|See also:||Recsletter, letterzine|
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Newsletters have a long fannish history and have been published in many different formats both online and in print.
History of Newsletter Formats
Offline, newsletters were generally exactly that: "letters" (actually usually small stapled publications) filled with news, among other things. They could function as APAs, full of letters, stories, and art from various contributors; provided convention and zine information; organized charity events; and so forth.
They were a way for fans to keep in touch on a regular basis, for what was usually a reasonable cost. They may or may not have been associated with a fanclub, as well (and if so, a subscription was generally included in the membership dues). For example, most of the Beauty and the Beast fanclubs in the 1990s had newsletters associated with them. 
The next generation were electronic versions sent by email to a subscriber base, free of charge. These ran a similar gamut, offering up news, information such as episode guides and airing dates, transcribed interviews, quizzes and other text-based games, and maybe stories and filks. They existed for many fandoms, and provided a clearinghouse for information, collecting information from newsgroups, mailing lists, and sometimes offline fandom as well.
Some of them made the transition from print to online, such as Black Bean Soup, a Starsky and Hutch newsletter that kept going into the late 1990s, and included news about the show, the actors, conventions, zines; a resources listing; a fandom glossary; fanfic; letters from the membership; and quizzes. 
Newsletter communities on LiveJournal and similar services can be thought of as an attempt to centralise and archive content on LiveJournal by topic, instead of by person. The format is of one large post per issue that aggregates links to other posts on Livejournal et al, put together by either one or a team of editors.
History on LiveJournal
- Main article: Newsletter Community
The Due South Reporter, created in July 2002 by Speranza, was the precursor to modern LiveJournal newsletters. It was a mix of noticeboard and newsletter formats: it had separate entries for each item like a noticeboard, but had a set group of editors who added the links (rather than allowing individual fans to add their own).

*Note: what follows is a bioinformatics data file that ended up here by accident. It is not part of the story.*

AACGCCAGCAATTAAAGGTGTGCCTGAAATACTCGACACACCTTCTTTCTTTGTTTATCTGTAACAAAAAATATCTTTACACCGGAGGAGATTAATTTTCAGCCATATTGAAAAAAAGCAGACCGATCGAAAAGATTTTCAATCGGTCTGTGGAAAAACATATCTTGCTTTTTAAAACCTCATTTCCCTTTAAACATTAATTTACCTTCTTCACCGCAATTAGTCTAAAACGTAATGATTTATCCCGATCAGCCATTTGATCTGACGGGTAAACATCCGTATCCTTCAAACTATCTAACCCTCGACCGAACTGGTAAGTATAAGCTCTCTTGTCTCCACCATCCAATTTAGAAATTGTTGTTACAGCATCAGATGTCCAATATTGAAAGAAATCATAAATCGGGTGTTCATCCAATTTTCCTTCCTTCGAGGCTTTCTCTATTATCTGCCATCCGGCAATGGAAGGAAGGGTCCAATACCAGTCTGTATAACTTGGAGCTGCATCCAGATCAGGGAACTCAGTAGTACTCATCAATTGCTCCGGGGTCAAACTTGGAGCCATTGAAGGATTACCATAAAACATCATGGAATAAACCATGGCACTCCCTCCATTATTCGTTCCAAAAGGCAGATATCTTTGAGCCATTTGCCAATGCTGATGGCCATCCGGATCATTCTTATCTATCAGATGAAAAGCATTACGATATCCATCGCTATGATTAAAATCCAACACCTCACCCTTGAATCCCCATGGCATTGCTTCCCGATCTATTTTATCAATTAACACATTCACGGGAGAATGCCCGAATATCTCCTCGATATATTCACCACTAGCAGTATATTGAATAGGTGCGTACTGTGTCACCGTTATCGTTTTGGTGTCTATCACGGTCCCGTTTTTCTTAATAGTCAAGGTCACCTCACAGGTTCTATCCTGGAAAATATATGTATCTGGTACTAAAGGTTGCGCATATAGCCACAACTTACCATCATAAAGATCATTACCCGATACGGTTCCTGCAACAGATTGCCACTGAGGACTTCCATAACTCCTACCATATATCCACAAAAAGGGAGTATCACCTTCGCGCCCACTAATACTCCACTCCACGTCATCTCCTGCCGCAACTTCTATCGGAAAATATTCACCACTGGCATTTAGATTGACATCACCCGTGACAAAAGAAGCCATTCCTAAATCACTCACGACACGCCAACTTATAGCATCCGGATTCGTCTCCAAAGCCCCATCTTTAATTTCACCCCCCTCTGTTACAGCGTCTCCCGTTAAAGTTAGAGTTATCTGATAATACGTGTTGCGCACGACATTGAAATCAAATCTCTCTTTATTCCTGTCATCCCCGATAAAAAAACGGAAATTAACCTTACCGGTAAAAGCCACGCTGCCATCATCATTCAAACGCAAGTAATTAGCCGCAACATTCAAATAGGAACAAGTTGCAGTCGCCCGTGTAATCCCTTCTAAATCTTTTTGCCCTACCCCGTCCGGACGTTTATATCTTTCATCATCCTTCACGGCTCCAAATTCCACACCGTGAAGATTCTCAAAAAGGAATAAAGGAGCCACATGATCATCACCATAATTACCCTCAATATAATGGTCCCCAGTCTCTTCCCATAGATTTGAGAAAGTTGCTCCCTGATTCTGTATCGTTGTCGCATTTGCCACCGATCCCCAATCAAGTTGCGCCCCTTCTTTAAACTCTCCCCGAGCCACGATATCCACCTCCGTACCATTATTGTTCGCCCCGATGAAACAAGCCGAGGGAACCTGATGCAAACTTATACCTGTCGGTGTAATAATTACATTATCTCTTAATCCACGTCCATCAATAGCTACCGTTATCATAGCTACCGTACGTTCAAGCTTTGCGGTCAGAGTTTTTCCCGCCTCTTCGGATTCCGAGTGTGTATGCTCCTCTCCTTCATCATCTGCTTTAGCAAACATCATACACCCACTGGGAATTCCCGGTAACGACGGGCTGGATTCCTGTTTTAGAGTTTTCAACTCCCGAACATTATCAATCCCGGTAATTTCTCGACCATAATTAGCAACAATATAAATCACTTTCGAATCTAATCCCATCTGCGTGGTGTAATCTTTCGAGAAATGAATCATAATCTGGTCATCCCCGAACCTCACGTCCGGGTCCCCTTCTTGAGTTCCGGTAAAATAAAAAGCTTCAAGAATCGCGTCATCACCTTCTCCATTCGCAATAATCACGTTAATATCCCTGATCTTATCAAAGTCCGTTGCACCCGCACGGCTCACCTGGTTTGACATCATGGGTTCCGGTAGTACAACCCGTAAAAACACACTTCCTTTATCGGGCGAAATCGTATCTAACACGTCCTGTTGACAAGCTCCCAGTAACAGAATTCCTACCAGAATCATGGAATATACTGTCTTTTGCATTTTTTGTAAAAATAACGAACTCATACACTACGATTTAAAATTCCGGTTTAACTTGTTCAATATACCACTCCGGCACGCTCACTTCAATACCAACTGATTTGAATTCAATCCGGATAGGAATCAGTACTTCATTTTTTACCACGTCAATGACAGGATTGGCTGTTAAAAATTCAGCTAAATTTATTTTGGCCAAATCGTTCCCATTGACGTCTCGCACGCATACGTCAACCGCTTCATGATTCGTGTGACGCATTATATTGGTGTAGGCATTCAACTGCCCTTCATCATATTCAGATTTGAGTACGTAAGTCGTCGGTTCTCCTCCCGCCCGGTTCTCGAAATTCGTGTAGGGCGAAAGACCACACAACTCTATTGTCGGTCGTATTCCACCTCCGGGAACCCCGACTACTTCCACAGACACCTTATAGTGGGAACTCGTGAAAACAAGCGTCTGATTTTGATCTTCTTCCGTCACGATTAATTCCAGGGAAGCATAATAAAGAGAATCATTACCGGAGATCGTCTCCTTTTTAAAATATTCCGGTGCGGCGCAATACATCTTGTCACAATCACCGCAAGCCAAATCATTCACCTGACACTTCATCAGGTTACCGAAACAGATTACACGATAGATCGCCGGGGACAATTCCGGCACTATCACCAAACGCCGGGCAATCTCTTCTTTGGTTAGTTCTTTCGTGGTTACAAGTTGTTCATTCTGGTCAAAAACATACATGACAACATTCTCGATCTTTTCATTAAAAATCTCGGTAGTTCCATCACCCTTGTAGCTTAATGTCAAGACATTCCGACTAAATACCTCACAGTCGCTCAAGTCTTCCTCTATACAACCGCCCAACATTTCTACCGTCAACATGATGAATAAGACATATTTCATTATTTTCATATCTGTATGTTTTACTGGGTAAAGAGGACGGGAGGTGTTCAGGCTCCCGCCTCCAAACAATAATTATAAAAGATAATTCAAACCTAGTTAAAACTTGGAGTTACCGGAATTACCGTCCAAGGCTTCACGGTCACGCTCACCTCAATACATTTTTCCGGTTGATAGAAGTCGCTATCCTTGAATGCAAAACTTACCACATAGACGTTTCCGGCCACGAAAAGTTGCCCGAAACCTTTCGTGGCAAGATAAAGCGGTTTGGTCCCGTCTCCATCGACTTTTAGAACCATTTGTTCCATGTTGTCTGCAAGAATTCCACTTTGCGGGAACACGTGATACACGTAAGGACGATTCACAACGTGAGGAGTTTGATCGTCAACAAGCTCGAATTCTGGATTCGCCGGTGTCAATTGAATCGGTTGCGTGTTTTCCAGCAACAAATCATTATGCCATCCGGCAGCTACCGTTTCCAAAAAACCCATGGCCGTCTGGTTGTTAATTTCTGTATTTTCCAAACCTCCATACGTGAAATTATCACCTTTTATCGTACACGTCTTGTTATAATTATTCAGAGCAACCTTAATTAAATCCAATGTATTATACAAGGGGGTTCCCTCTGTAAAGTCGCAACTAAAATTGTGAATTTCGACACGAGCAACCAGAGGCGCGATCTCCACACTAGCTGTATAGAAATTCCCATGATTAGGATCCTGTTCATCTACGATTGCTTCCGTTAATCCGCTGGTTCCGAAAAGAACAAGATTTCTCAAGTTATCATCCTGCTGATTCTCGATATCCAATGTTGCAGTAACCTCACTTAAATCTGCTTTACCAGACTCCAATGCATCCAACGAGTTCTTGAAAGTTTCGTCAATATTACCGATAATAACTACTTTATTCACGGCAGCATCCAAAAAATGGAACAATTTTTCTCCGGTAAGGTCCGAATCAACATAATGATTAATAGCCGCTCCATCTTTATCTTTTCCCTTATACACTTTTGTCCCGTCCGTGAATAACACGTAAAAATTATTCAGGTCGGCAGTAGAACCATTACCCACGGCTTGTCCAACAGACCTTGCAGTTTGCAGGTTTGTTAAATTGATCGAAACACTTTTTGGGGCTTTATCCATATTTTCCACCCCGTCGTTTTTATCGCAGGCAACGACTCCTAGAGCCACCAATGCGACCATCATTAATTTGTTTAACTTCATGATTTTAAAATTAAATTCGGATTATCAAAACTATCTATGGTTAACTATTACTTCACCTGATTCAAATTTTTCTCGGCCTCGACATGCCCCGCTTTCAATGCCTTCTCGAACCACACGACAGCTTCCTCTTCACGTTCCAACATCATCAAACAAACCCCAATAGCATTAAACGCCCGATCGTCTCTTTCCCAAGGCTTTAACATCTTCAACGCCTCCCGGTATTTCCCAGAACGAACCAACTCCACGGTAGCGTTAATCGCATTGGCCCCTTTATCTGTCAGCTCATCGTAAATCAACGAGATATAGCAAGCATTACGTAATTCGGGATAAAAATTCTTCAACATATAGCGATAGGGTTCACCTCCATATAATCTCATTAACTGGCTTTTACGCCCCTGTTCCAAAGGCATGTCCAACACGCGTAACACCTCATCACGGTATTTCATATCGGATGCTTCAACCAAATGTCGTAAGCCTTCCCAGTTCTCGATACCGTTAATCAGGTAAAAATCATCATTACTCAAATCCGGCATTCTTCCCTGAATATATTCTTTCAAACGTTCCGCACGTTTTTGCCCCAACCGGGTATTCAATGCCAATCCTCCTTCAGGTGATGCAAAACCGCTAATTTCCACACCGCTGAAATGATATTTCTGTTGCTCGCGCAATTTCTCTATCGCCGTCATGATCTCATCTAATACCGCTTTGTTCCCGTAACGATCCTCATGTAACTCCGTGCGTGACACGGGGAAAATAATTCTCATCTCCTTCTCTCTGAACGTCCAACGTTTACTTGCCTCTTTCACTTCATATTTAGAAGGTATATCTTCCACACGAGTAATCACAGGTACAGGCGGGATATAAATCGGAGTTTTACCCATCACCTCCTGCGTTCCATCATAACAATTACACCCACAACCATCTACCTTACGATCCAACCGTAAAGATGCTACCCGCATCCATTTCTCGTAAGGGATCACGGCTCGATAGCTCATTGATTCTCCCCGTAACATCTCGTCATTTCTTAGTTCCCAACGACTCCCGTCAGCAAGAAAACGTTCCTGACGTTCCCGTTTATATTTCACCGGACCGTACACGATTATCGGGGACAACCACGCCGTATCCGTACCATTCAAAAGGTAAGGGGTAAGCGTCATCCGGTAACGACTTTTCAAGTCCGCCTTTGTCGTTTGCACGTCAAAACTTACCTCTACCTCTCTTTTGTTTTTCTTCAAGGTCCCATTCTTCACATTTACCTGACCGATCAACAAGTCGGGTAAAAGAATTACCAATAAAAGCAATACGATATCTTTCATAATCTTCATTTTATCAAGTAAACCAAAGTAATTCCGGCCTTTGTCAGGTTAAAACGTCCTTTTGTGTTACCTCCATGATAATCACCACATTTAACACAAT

The idea spread quickly. The Daily Snitch (HP) and The Sunnydale Herald (Buffyverse) followed in May of that year. Four Lobsters (LotRiPS) began in June and In Babylon (QAF) and 3 Hours Missing (Without a Trace) in August of 2004.
Nowadays, a newsletter is one of the first communities to be founded by emerging fandoms, sometimes even before the source text officially premieres as is evidenced by the creation of Chuck News in Chuck fandom. The community was founded in July 2007, two months before the show, Chuck, was supposed to premiere on 24 September 2007 and only a day after it was screened at Comic-Con on 27 July 2007.
Other milestones in the development of newsletters include the integration of delicious.com. metafandom was one of the first newsletters to use delicious to automatically generate pre-formatted newsletter issues.
- Local Groups and Fan Clubs, a collection of BatB fan clubs from the mid-1990s. Accessed February 3, 2010.
- Personal memory of the email newsletter, which I really wish I hadn't lost in a computer crash, and the wayback version of the web portal to the newsletter, accessed February 3, 2010.
- On the Jazz archive, accessed February 3, 2010.
- The Zocalo, complete with "subscribe now" button. Accessed February 3, 2010.
- little_needle. Vol. 1, Issue 01, posted on 13 January 2004 at quickquote. (Accessed 04 October 2008)
- Chuck News' profile. (Accessed 04 October 2008.)
- yaiyah. edition 1, posted on 28 July 200 at chucknews. (Accessed 04 October 2008.)